2020年1月20日 ー 2020年2月15日January 20, 2020 - February 15, 2020
必死に 背中で しがみつく
Image: ｢ブ、ツ、シ、ツ、－成・2－｣ 2019, 鉄, 30×38×39 cm
Hino gallery is pleased to present a solo exhibition by Keizo Tawa from Monday, January 20th, at the beginning of the new year, 2020.
Keizo Tawa is a sculptor who has been working with iron as his main material for over 40 years. This exhibition is set to commemorate Tawa’s retirement from Tama Art University, where he has been working as a professor of the sculpture department since 2009. The show will consist of his most recent works, primarily, and a few selected works which have been created during the 11 years since Tawa assumed the position at the university.
In Tawa’s creations, he has been ultimately pursuing the ways of being as “a thing,” that also includes people, perhaps even the artist himself, while exploring the relationship between material objects and human beings through his chosen materials, especially iron. Having said that, this pursuance could probably come from a more honest and primitive place in his artistic mind as it reads from his own words, poetic and with a distinctly human touch, contributed to a catalogue of his touring solo exhibition “Keizo TAWA – Striking Iron,” started by the Ashikaga Museum of Art, Tochigi, in 2010, as well as an exhibition entitled “Delineate Space – Sculpture and Dessin” which is the latest touring group show in which Tawa participated, started by the Hiratsuka Museum of Art, Kanagawa.
and then I took a nap
Then when I opened my eyes, there was the sky
For a moment, it felt like I was about to fall into the bottomless sky
Desperately holding on with my back
Excerpt from a catalogue “Keizo TAWA – Striking Iron”
Something that works out by just being
In light and sky, my bare self
Squashed by the light’s intensity
Eventually vanish, and only light remains
Excerpt from a catalogue “Delineate Space – Sculpture and Dessin”
Needless to say, the iron that Tawa has been using as his chosen material is stout, heavy, and exudes a true sense of existence, tough and firm, that is strong enough to attest to “real being” no matter how small it is. However, upon observing his oeuvre more carefully, you may perceive that the artist also focuses on insubstantiality at the same time as he recognizes its irresistible substantiality.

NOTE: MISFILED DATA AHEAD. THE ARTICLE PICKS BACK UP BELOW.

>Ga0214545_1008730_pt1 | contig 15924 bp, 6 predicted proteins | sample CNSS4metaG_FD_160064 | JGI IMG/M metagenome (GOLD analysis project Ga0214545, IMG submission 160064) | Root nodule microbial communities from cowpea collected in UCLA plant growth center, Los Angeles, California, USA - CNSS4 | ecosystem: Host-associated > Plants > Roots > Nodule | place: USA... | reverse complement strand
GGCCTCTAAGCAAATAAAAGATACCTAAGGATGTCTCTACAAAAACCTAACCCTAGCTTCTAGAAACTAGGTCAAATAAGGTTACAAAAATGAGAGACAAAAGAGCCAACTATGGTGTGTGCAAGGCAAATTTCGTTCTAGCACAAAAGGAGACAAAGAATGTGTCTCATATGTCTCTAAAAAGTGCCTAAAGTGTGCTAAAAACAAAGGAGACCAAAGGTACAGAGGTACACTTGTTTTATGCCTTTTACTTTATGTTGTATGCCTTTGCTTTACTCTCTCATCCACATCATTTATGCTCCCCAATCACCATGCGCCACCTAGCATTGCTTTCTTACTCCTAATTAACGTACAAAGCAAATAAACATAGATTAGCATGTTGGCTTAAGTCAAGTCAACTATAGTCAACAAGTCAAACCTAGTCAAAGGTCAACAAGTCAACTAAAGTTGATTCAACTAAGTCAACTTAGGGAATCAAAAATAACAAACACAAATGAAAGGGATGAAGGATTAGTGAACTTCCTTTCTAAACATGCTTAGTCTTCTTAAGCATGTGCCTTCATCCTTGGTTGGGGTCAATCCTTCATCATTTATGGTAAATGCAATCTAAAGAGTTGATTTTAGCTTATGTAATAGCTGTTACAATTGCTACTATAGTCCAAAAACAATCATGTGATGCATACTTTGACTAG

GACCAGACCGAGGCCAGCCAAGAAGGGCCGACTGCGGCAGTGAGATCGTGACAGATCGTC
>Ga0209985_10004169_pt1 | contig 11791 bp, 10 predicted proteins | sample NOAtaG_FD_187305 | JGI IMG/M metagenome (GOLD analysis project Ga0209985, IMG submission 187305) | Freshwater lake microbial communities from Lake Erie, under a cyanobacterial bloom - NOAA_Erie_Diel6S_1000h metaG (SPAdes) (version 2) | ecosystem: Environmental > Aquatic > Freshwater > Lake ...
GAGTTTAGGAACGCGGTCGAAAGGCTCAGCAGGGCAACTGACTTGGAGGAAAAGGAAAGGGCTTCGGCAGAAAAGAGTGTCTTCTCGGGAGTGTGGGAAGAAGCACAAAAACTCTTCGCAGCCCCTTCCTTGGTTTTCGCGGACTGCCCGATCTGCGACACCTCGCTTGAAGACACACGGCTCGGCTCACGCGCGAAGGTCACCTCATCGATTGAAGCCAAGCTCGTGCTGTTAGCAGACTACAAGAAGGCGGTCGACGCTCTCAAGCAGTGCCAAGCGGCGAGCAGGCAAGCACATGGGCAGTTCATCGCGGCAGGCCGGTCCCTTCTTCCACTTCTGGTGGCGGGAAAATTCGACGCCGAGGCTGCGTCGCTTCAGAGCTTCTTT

Tawa gives much thought to the fact that every “thing” will vanish away sooner or later, and his works that he calls “Mono; a thing” will continuously enlighten us about the difficulty or ironhandedness of existing and, all the more, the gratefulness and preciousness of just being there quietly as though a surrogate for the artist himself.
In this exhibition, a sculpture made from Ohya stone from Tawa’s previous works, as well as iron sculptures and three works from his latest creation which are made by the use of scrap iron that Tawa has been working on for the past decade will be showcased.
Those three, island-like, uniquely shaped works consist of iron material that was left over in the process of his production thus far, or scrap yielded in an iron mill which has no apparent use. Despite that, those works’ bottom faces, which cannot be seen, are polished up until the artist has achieved a mirrored finish. This approach is also the way that Tawa has intentionally taken on in his creations for all these years, and it is attributed to his contrasting attempt to emphasize the real beingness of “Mono; a thing,” while at the same time, to eliminate its beingness by replacing it with a mirrored image, born from the mirror-finished face that reflects outside entities. It could also suggest that this approach is based on the artist’s sense of both substantiality and insubstantiality.
This exhibition will make for a significant milestone in Tawa’s artistic career. We hope you will view it while simultaneously looking back fondly on his previous work as well as looking forward to what the future has in store for this exceptional artist.
Image: Bu Tsu Shi Tsu －SEI・2－ 2019, Iron, 30×38×39 cm